I have a 125 l tank, there's only 12 small fish in there. One of my guppies looked like his Finns were being nipped but then developed a fungi so I put some anti fungi and finrot treatment in but unfortunately he died the next day. The day after that my male dwarf gourami was dead but with no signs that anything was wrong. I then noticed today an odd chemical like smell and the fish all hanging at the top of the tank breathing more than normal.
The last time I used a medication I then had an ammonia spike and lost lots of fish so I thought that's what this might be but I have tested the water and the ammonia levels are 0.25 which is the lowest I can ever get my tank, its never been 0 and tap water with tapsafe in it also reads 0.25. N03 levels are 40 ppm and n02 levels are 0. I have done a 50% water change anyway.
If there isn't an ammonia spike, any ideas what it might be?
Hi thanks for replying! Tanks been set up for a couple of years, the last new fish I added was a couple of months ago, the only thing I've done recently is add 3 live plants as I haven't had any since the last ammonia spike.
The temperature is 26 degrees, n02 and n03 was on api test strip, ph is 6.5. Ammonia is the dropper type also api. There already a 15 cm airbrick which I've turned up. It's an external filter but the outflow pipe from this doesn't agitate the water much as its sits lower than the water level, hence why I always have the airbrick.
I just asked my husband and he said the chemical smell was a bit like bleach/ammonia. Think that's everything!
I had to use Interpet ammonia remover to reduce the levels last time but don't want to just put that in if the levels are low!
How often do you do a partial water change and how much each time? Do you use a dechlorinator? Do you regularly clean the gravel and rinse out the filter media? How long have you had the ammonia test? Is it still in date? What is the pH of your tap water? Is your water hard or soft?
I do about 20% every couple of weeks with a gravel Hoover. I don't know the tap water ph but I use tetra tapsafe. The ammonia test doesn't have a date but I've probably had it about a year.
When you ask about rinsing the filter media I did notice when I took the carbon out to put the finrot treatment in, when I reconnected it there was a good amount of dirty water that came out of the filter and through the outlet pipe back into the tank. The water then took about half an hour to clear. Could that have caused the problem? Do you think if I rinsed all the filter media out in some tank water that would help?
I would up the water changes to 25% a week, which is pretty much the starting point. Given that your tests apart from the ammonia test are test strips I suspect the nitrate level is a lot higher than indicated. Can you do a test for pH on your tap water?
I think probably what you have is what is known as "old tank syndrome" due to not changing enough water. It would be easier to tell with liquid test results so if you can get a master test kit it would be a good idea.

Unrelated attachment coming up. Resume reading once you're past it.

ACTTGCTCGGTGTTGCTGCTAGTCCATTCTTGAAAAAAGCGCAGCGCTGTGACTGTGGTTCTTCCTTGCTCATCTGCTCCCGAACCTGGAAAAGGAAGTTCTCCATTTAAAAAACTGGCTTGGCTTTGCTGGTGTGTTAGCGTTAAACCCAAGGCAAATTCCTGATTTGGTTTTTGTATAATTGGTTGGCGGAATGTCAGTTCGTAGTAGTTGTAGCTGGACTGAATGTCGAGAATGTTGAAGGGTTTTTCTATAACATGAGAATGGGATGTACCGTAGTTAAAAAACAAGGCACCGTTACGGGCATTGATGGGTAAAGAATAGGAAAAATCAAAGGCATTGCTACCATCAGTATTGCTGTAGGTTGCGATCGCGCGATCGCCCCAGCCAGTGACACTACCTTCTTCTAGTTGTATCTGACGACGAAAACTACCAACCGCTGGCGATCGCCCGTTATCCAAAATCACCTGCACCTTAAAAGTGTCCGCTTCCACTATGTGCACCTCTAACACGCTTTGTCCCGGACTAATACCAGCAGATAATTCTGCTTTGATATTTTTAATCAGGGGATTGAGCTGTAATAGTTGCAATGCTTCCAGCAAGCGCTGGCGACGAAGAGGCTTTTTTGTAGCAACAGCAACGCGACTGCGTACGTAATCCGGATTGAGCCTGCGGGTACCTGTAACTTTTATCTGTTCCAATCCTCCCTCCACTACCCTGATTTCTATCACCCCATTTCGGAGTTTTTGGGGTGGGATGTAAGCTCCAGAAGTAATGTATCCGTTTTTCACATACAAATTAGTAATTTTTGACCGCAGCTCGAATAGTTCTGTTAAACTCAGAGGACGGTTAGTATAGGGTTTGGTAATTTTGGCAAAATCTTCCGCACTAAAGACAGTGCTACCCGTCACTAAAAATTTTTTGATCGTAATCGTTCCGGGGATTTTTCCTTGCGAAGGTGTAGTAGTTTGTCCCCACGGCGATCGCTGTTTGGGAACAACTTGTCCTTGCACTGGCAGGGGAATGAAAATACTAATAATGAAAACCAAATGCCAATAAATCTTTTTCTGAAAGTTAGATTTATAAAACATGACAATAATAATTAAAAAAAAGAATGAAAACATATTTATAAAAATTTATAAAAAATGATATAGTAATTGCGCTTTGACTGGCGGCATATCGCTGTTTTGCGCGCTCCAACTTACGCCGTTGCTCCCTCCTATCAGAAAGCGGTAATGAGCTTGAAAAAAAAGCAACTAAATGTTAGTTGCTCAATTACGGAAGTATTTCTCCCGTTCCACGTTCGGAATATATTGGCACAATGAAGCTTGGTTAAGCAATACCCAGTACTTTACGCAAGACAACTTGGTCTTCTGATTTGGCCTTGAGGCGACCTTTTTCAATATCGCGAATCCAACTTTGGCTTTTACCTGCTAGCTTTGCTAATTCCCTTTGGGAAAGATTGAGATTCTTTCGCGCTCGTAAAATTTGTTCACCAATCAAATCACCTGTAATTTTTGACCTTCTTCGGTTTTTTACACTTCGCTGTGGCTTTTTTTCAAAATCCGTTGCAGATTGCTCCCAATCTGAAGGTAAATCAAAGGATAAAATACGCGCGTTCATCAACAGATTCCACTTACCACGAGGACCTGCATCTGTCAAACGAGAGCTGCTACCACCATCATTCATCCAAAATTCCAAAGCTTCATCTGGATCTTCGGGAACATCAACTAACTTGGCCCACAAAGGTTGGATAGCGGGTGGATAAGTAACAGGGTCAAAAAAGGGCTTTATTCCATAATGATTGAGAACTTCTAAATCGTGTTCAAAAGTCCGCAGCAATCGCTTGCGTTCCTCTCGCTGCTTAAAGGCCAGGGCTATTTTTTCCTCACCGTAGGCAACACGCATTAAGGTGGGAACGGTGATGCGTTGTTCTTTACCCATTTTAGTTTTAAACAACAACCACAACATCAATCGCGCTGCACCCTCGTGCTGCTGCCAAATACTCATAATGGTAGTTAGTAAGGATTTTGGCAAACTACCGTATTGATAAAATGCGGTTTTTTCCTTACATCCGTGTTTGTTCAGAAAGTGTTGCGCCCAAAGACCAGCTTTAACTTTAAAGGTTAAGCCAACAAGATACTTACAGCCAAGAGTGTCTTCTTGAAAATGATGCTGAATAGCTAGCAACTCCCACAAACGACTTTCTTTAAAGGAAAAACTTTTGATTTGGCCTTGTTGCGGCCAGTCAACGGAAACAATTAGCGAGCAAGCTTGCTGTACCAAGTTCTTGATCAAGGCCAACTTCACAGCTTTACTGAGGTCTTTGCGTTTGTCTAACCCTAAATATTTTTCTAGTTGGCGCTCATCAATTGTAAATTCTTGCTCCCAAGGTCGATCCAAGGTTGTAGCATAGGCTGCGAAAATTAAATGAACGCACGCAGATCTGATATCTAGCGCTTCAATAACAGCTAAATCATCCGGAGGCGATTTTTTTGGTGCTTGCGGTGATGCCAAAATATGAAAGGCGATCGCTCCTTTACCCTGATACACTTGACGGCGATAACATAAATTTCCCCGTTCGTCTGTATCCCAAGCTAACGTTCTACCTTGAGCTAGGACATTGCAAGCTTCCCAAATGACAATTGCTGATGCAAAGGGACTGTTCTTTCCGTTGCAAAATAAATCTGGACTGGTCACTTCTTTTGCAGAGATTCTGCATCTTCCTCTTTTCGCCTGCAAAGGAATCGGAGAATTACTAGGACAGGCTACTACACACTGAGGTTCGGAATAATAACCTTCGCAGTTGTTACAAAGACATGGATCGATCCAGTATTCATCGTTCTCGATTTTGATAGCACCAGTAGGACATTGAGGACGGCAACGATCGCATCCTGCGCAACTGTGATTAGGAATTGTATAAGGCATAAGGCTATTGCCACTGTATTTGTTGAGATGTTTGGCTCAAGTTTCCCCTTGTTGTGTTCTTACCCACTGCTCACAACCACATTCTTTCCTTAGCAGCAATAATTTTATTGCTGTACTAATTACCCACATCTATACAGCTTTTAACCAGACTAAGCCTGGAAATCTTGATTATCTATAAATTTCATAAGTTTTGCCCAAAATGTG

If you haven't been cleaning the filter media then that may have reduced the efficiency of the filter and reduced the oxygen level in the water too. The dirt recently released may have caused an ammonia spike and subsequent nitrite spike as well, but again as the nitrite test is a test strip we can't be sure.
What I would suggest is an immediate 50% water change with dechlorinated water at the same temperature as the tank. Hoover one part of the gravel (about 1/4) really well and wash out about 1/3 of the filter media in used tank water. Repeat that every other day for the next week until the whole of the gravel has been thoroughly cleaned. Also clean the filter housing and the impellor.
That ought to be enough to bring things up to scratch, but if you can get a master test kit in the meantime and do a full set of tests at the end of the week we can be sure. Assuming all is as it should be by then, start changing 25% of the water every week, hoovering half the gravel thoroughly on alternate weeks. Clean half the filter media in used tank water at each water change by just giving it a very quick rinse to get any loose muck off and check the impellor regularly.
Okay I'll give that a go, I already did a 50% water change with the gravel Hoover this morning, did I need to do that again today? Also if I rinse all the filter media at once in tank water will that harm the beneficial bacteria?
As you've done 50% already today there's no need to do it again.
Don't rinse all of the media at one go, do 1/3 at the next water change, another 1/3 the next time and then the final third. The bacteria actually release a chemical "glue" that holds them fairly firmly to the media so as long as you aren't too vigorous they should be fine. Don't try to get the sponges completely clean, just get the loose "slime" off and give them a squeeze in the water. The aim is really to make sure the media isn't clogged up so as long as that's achieved there's no need to go any further.
dbawldy wrote: just scanning through this post a little addition on what fish lady said... ensure you are replacing filter media on a regular basis and also watch out for any reduction in output from the filter
(i had a very similar problem recently although there was no fish illness as such)
I'm afraid I have to completely disagree on this one. If flow reduces, the answer is to clean the media. Regular replacement of media is not only unnecessary, but potentially catastrophic for your filtration and fishes' health. If filter media is thrown away all the beneficial bacteria are thrown away with it.
The only media that need regular replacement are carbon (which becomes exhausted) and filter wool which becomes clogged and ineffective very rapidly. These don't harbour much bacteria so are safe to be replaced, although both are optional and not essential.